The performance and reliability of large-area graphene grown by chemical vapor deposition are often limited by the presence of wrinkles and the transfer-process-induced polymer residue. Here, we report a transfer approach using paraffin as a support layer, whose thermal properties, low chemical reactivity and non-covalent affinity to graphene enable transfer of wrinkle-reduced and clean large-area graphene. The paraffin-transferred graphene has smooth morphology and high electrical reliability with uniform sheet resistance with ~1% deviation over a centimeter-scale area. Electronic devices fabricated on such smooth graphene exhibit electrical performance approaching that of intrinsic graphene with small Dirac points and high carrier mobility (hole mobility = 14,215 cm2 V−1 s−1; electron mobility = 7438 cm2 V−1 s−1), without the need of further annealing treatment. The paraffin-enabled transfer process could open realms for the development of high-performance ubiquitous electronics based on large-area two-dimensional materials.
|Original language||English (US)|
|State||Published - Feb 20 2019|
Bibliographical noteKAUST Repository Item: Exported on 2022-06-07
Acknowledged KAUST grant number(s): OSR-2015-CRG4-2634
Acknowledgements: J.K. acknowledges the support from AFOSR FATE MURI, Grant No. FA9550-15-1-0514, NSF DMR/ECCS-1509197, the Center for Energy Efficient Electronics Science (NSF Award 0939514), the King Abdullah University of Science and Technology (No. OSR-2015-CRG4-2634), and U.S. Army Research Office through the MIT Institute for Soldier Nanotechnologies (Grant No. 023674). J.-Y.H. acknowledges the support from Korea Research Institute of Chemical Technology (KRICT) project no. KK1801-G01 and the Basic Science Research Program through the National Research Foundation of Korea (NRF) funded by the Ministry of Education (NRF-2017R1C1B2007153). J.Y., F.J.M.-M, and M.J.B also acknowledge support from AFOSR FATE MURI, Grant No. FA9550-15-1-0514 and the US Department of Defense, Office of Naval Research (N00014-16-1-233). The work is partially performed at MIT Microsystems Technology Laboratories (MTL) and Center for Nanoscale Systems (CNS), Harvard University. Computational simulations were performed on the Extreme Science and Engineering Discovery Environment (XSEDE), which is supported by the National Science Foundation grant number ACI-1053575, the MIT Engaging Cluster, Singapore's A* STAR Computational Resource Centre, and Singapore's National Supercomputing Centre.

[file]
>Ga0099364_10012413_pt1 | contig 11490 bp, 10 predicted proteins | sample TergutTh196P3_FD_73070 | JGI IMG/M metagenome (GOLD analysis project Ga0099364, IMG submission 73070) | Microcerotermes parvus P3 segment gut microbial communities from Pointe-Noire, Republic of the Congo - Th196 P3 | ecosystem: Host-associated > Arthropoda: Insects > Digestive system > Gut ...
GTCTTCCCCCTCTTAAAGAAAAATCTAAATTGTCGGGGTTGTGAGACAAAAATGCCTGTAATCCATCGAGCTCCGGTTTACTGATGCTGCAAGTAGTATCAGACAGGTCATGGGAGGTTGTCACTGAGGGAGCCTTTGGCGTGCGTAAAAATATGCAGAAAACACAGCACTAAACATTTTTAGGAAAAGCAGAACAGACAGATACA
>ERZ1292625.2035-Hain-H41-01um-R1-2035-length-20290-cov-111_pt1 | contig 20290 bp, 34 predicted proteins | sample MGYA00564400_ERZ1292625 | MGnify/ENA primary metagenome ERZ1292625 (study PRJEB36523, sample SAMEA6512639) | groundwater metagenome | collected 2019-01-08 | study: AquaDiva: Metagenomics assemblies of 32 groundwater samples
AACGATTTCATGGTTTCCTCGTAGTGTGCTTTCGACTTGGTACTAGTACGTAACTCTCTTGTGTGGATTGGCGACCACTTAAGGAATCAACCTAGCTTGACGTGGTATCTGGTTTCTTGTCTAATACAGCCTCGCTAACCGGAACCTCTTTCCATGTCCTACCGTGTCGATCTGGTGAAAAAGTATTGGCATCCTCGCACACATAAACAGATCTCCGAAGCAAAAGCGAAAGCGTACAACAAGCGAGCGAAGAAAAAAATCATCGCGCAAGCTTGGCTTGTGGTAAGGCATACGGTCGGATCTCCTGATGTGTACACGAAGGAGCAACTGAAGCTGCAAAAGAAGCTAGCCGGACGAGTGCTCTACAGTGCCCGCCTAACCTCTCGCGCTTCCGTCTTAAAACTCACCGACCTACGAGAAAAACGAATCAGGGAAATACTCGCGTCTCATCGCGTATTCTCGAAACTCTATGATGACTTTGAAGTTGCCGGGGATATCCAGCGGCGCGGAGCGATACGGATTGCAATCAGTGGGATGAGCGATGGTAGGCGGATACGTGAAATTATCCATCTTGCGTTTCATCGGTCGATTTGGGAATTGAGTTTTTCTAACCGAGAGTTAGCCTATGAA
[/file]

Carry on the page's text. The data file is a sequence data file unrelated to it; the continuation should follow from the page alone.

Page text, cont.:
This publication acknowledges KAUST support, but has no KAUST affiliated authors.
ASJC Scopus subject areas
- Biochemistry, Genetics and Molecular Biology(all)
- Physics and Astronomy(all)